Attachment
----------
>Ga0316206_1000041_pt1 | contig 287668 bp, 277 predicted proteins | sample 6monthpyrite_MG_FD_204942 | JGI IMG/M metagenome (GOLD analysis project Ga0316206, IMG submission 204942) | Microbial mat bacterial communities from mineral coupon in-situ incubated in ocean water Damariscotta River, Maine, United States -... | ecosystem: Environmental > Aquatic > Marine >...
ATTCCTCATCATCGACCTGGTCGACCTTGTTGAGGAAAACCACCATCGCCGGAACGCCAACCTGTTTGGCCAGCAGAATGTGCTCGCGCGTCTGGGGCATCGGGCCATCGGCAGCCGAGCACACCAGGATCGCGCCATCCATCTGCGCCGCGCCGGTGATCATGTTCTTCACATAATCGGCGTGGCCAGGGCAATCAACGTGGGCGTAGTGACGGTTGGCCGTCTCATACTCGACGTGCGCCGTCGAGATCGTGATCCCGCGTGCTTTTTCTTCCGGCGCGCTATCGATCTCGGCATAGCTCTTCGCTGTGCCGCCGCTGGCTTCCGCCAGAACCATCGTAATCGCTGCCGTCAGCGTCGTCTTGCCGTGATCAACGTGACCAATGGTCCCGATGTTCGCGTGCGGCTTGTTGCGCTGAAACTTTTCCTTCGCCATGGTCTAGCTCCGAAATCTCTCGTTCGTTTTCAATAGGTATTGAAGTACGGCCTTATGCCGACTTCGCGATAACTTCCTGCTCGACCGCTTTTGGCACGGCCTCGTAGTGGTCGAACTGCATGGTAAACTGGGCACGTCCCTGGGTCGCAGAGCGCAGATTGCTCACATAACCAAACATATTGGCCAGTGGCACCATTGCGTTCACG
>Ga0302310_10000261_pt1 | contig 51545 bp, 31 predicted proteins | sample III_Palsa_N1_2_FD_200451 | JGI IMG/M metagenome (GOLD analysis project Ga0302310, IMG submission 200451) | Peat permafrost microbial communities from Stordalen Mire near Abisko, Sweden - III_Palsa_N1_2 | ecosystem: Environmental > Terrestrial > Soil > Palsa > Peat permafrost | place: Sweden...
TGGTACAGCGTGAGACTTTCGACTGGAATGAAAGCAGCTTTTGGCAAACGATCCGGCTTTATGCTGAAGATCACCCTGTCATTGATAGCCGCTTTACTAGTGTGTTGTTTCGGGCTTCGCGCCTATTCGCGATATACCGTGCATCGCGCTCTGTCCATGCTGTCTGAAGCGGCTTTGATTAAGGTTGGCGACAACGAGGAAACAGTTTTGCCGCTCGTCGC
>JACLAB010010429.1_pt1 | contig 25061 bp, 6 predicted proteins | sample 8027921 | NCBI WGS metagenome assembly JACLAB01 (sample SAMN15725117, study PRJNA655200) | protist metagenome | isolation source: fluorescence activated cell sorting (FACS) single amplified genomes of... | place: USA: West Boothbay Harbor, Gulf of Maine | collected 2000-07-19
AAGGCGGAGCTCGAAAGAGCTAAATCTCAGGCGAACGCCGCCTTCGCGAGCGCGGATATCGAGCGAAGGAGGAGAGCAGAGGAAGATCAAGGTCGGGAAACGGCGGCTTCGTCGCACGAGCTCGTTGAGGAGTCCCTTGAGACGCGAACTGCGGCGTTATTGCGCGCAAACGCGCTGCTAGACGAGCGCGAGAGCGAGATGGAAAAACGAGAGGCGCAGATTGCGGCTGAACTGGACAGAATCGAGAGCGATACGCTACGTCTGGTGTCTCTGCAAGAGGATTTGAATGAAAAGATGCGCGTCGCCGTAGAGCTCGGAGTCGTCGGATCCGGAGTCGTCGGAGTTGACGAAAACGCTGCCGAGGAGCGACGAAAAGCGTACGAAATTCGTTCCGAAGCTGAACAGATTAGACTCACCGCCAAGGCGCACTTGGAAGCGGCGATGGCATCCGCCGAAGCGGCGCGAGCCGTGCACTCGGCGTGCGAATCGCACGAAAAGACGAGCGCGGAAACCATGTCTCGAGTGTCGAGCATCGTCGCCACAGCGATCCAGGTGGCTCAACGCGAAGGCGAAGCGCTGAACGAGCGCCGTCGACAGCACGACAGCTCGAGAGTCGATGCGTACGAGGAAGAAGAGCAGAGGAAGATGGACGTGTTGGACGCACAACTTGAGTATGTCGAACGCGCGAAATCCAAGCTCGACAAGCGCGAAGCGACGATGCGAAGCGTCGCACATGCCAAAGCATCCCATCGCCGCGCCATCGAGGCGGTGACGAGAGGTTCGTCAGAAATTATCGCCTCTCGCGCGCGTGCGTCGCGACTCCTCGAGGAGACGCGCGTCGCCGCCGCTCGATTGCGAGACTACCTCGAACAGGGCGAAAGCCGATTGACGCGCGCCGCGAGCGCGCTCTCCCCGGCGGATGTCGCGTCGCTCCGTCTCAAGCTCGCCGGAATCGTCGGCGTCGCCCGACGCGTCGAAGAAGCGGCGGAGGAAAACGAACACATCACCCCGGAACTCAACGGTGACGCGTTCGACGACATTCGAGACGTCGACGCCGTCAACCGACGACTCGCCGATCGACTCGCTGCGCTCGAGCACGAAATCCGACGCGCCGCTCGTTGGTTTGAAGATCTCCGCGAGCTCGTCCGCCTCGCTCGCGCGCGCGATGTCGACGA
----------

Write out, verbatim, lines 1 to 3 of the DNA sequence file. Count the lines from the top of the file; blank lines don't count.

>Ga0316206_1000041_pt1 | contig 287668 bp, 277 predicted proteins | sample 6monthpyrite_MG_FD_204942 | JGI IMG/M metagenome (GOLD analysis project Ga0316206, IMG submission 204942) | Microbial mat bacterial communities from mineral coupon in-situ incubated in ocean water Damariscotta River, Maine, United States -... | ecosystem: Environmental > Aquatic > Marine >...
ATTCCTCATCATCGACCTGGTCGACCTTGTTGAGGAAAACCACCATCGCCGGAACGCCAACCTGTTTGGCCAGCAGAATGTGCTCGCGCGTCTGGGGCATCGGGCCATCGGCAGCCGAGCACACCAGGATCGCGCCATCCATCTGCGCCGCGCCGGTGATCATGTTCTTCACATAATCGGCGTGGCCAGGGCAATCAACGTGGGCGTAGTGACGGTTGGCCGTCTCATACTCGACGTGCGCCGTCGAGATCGTGATCCCGCGTGCTTTTTCTTCCGGCGCGCTATCGATCTCGGCATAGCTCTTCGCTGTGCCGCCGCTGGCTTCCGCCAGAACCATCGTAATCGCTGCCGTCAGCGTCGTCTTGCCGTGATCAACGTGACCAATGGTCCCGATGTTCGCGTGCGGCTTGTTGCGCTGAAACTTTTCCTTCGCCATGGTCTAGCTCCGAAATCTCTCGTTCGTTTTCAATAGGTATTGAAGTACGGCCTTATGCCGACTTCGCGATAACTTCCTGCTCGACCGCTTTTGGCACGGCCTCGTAGTGGTCGAACTGCATGGTAAACTGGGCACGTCCCTGGGTCGCAGAGCGCAGATTGCTCACATAACCAAACATATTGGCCAGTGGCACCATTGCGTTCACG
>Ga0302310_10000261_pt1 | contig 51545 bp, 31 predicted proteins | sample III_Palsa_N1_2_FD_200451 | JGI IMG/M metagenome (GOLD analysis project Ga0302310, IMG submission 200451) | Peat permafrost microbial communities from Stordalen Mire near Abisko, Sweden - III_Palsa_N1_2 | ecosystem: Environmental > Terrestrial > Soil > Palsa > Peat permafrost | place: Sweden...